The Paris prosecutor’s office has opened an investigation into an alarming new spyware known as Pegasus. Activists, journalists, politicians, and business executives from around the world are all suspected of having been targeted by the military-grade malware from the Israel-based NSO Group.
Amnesty International attests that French Emmanuel Macron is one of 14 current or former heads of state who may have been targeted for hacking. A leaked database contains a list of more than 50,000 phone numbers thought to be persons of interest for NSO’s multiple government clients since 2016.
Macron’s office said authorities would investigate the allegations and that, if the targeting of the president is proven to be true, the consequences would be “extremely grave.”
“The unprecedented revelation…should send a chill down the spine of world leaders,” warned Agnès Callamard, Amnesty’s secretary general, “these revelations blow apart any claims by NSO that such attacks are rare and down to rogue use of their technology.”
“It’s clear their technology facilitates systemic abuse. They paint a picture of legitimacy, while profiting from widespread human rights violations,” she continued.
According to reports, Pegasus is a highly invasive tool used to spy on people through their smartphones. It works by sending an “exploit link” to the target user which, if clicked, downloads malware or code onto the device without the user’s knowledge or permission.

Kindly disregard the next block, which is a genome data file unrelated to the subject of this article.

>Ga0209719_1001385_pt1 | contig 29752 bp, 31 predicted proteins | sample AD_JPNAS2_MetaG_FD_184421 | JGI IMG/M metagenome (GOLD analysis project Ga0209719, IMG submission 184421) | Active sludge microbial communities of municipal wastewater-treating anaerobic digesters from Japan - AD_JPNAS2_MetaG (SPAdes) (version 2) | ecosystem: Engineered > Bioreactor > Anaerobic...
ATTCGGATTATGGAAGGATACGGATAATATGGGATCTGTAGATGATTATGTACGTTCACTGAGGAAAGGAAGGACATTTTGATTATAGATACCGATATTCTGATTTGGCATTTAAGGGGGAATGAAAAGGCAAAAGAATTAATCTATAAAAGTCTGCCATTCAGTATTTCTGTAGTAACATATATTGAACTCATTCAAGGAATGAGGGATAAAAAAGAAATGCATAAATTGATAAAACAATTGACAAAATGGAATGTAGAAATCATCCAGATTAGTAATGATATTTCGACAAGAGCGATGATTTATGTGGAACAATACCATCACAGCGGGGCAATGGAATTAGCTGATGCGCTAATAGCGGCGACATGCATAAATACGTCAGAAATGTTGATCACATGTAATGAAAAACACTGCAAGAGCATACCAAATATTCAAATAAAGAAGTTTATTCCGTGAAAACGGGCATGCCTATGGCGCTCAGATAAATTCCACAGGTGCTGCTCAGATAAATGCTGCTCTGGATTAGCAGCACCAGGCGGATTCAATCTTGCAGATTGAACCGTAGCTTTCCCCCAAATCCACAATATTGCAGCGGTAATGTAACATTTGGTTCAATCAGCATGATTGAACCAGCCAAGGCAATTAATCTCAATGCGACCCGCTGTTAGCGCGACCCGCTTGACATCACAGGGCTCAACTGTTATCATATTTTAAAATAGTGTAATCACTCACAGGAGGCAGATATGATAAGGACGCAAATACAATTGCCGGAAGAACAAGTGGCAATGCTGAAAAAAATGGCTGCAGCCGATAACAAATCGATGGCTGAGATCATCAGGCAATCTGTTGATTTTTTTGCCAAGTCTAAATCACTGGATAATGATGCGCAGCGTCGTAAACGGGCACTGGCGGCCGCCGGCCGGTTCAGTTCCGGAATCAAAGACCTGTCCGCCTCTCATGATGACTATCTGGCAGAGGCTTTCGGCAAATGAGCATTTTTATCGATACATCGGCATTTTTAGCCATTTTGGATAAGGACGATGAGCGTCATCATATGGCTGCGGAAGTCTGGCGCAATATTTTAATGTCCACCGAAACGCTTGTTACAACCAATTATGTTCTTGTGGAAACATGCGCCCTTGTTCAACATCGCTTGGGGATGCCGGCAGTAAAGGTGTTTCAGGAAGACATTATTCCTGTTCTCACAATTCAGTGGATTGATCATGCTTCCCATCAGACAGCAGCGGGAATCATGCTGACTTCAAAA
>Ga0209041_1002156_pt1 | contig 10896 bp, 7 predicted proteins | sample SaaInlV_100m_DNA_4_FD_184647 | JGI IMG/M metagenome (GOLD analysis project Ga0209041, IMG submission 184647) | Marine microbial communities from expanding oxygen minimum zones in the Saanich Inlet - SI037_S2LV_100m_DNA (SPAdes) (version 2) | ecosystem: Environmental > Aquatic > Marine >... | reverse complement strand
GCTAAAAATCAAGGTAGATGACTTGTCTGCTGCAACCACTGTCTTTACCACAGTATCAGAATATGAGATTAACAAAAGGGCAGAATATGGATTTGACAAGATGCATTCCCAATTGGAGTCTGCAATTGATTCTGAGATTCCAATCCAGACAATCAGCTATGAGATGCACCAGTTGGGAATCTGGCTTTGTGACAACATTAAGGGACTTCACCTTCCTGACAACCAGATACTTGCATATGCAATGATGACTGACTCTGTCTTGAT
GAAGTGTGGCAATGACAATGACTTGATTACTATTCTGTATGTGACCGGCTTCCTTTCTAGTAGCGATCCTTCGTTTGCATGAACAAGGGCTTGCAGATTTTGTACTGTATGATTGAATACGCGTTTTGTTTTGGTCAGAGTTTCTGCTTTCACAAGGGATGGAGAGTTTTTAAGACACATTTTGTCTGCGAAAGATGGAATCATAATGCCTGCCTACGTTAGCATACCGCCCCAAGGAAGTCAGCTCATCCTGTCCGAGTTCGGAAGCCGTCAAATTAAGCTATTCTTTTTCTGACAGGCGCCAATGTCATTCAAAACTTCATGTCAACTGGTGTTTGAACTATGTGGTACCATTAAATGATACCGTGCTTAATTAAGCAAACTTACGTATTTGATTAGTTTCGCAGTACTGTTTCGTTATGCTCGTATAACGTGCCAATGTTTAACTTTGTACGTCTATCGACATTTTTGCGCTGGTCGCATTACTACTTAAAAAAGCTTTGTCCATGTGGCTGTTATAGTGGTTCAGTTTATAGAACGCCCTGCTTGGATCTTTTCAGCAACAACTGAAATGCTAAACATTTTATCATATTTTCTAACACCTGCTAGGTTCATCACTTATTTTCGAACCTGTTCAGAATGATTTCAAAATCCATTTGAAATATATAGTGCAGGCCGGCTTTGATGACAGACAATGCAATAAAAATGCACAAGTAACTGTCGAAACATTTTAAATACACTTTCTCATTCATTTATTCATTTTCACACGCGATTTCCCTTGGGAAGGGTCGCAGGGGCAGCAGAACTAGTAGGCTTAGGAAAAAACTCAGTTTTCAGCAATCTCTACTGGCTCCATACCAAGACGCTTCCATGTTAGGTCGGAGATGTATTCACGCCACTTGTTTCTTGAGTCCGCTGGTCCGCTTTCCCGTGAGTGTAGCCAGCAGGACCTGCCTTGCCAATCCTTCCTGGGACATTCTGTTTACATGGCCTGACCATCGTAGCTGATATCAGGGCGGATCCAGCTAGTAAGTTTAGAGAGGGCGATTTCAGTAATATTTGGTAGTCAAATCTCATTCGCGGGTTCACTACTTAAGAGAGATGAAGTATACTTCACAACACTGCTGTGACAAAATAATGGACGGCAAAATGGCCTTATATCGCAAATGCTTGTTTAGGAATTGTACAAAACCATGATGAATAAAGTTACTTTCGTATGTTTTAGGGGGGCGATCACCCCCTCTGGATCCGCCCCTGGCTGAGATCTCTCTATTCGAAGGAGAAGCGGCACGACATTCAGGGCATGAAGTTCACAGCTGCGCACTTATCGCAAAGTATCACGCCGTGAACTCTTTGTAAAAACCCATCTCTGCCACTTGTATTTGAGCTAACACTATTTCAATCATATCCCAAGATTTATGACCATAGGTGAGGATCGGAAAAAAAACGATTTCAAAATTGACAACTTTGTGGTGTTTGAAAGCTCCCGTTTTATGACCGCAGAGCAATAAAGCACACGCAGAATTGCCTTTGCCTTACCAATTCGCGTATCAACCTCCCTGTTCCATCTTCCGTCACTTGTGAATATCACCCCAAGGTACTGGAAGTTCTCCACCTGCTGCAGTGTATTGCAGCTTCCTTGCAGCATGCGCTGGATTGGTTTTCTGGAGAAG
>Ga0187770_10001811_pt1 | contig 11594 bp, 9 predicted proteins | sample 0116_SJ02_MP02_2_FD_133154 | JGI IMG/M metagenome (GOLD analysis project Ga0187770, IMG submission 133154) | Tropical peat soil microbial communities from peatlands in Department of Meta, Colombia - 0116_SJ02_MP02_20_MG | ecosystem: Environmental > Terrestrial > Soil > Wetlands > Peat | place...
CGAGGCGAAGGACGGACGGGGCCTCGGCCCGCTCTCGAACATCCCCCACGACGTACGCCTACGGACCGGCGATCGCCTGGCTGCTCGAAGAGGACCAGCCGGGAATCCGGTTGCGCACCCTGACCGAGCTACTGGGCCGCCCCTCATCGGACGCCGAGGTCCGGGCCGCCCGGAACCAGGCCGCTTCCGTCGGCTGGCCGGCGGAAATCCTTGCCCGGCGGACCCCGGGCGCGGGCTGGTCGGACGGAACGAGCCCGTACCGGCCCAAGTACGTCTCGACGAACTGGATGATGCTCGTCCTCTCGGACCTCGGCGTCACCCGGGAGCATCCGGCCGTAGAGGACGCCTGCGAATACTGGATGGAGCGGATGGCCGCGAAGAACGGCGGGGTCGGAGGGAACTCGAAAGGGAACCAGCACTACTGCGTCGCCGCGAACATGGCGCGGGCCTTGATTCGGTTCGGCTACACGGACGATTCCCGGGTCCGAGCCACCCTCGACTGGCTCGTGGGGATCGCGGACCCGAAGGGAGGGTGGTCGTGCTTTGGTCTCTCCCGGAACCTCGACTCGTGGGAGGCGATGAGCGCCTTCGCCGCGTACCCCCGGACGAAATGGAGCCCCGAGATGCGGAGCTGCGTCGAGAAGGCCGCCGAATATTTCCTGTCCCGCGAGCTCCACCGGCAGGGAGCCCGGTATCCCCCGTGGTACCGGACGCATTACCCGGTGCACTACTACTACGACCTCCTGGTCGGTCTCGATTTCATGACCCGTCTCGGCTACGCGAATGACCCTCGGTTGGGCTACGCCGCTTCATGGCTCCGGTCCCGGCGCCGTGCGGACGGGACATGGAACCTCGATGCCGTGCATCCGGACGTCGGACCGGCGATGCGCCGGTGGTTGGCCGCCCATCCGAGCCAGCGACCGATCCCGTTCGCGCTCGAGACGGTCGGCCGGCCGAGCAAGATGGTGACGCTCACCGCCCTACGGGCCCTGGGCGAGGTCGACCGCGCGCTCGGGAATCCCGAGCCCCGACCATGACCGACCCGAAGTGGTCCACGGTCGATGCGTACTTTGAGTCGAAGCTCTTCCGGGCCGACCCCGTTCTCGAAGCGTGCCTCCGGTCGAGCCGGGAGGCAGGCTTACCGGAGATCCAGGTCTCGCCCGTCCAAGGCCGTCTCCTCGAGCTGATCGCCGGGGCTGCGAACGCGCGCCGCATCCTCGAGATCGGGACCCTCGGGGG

Once the malware is installed, hackers have unfettered access to the target’s phone, including private data such as passwords, text messages, and contact lists. According to some reports, the malware can be installed without the target clicking the “exploit link.”
Amnesty International was unable to conduct forensic analysis on the phones of world leaders to confirm whether they were targeted or if the spyware was successfully installed.
NSO has claimed its product was only sold to vetted government intelligence and law enforcement agencies to fight terrorism and crime. The group denied it ever maintained “a list of potential, past or existing targets”. It slammed the report as “full of wrong assumptions and uncorroborated theories.”
In a statement responding to the accusations, NSO said it will continue to investigate claims of misuse and cancel access to any client who misuses it.
“We can confirm that at least three names in your inquiry, Emmanuel Macron, King Mohammed VI and [WHO Director General] Tedros Ghebreyesus – are not, and never have been, targets…of NSO group customers,” the firm assured.
The company has threatened to file a defamation lawsuit against at least one media outlet.
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